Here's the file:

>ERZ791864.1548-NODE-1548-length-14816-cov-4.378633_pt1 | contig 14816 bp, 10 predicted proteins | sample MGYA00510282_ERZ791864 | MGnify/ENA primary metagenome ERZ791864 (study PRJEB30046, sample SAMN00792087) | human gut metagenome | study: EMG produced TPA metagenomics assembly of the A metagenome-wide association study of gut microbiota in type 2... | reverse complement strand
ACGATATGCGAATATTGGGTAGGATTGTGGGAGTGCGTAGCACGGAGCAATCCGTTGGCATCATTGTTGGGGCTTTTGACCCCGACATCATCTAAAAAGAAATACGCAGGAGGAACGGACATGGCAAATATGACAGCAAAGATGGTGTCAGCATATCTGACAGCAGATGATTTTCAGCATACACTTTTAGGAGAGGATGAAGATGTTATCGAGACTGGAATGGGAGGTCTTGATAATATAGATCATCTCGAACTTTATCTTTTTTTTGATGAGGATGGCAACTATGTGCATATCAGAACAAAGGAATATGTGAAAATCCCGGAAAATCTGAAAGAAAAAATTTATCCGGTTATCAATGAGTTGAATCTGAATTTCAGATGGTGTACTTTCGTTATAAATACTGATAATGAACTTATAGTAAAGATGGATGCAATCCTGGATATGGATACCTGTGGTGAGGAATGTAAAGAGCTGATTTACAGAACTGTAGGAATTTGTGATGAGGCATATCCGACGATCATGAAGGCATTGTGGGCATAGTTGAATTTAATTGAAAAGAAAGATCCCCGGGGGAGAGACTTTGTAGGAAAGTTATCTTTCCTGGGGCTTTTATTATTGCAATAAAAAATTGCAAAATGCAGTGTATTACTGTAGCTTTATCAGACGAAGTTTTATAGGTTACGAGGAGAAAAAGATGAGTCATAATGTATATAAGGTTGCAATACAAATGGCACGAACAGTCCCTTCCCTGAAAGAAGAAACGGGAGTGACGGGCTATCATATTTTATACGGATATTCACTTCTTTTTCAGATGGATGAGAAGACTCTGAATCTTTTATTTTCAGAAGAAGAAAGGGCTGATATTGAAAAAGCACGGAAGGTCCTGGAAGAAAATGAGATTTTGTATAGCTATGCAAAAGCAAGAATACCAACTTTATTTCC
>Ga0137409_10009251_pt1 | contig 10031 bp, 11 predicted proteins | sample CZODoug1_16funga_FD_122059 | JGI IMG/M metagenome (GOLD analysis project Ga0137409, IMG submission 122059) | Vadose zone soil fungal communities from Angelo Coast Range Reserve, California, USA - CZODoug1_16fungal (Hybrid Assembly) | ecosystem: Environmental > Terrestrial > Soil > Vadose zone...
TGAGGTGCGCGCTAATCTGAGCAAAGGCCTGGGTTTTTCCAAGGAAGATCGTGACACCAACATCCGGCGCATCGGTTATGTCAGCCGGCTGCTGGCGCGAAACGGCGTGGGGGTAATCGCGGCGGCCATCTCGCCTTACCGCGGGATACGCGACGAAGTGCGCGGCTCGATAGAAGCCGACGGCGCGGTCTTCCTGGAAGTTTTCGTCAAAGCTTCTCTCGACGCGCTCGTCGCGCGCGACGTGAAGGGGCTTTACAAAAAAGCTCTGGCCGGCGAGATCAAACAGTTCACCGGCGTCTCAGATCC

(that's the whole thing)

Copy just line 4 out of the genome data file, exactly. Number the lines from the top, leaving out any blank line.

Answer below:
TGAGGTGCGCGCTAATCTGAGCAAAGGCCTGGGTTTTTCCAAGGAAGATCGTGACACCAACATCCGGCGCATCGGTTATGTCAGCCGGCTGCTGGCGCGAAACGGCGTGGGGGTAATCGCGGCGGCCATCTCGCCTTACCGCGGGATACGCGACGAAGTGCGCGGCTCGATAGAAGCCGACGGCGCGGTCTTCCTGGAAGTTTTCGTCAAAGCTTCTCTCGACGCGCTCGTCGCGCGCGACGTGAAGGGGCTTTACAAAAAAGCTCTGGCCGGCGAGATCAAACAGTTCACCGGCGTCTCAGATCC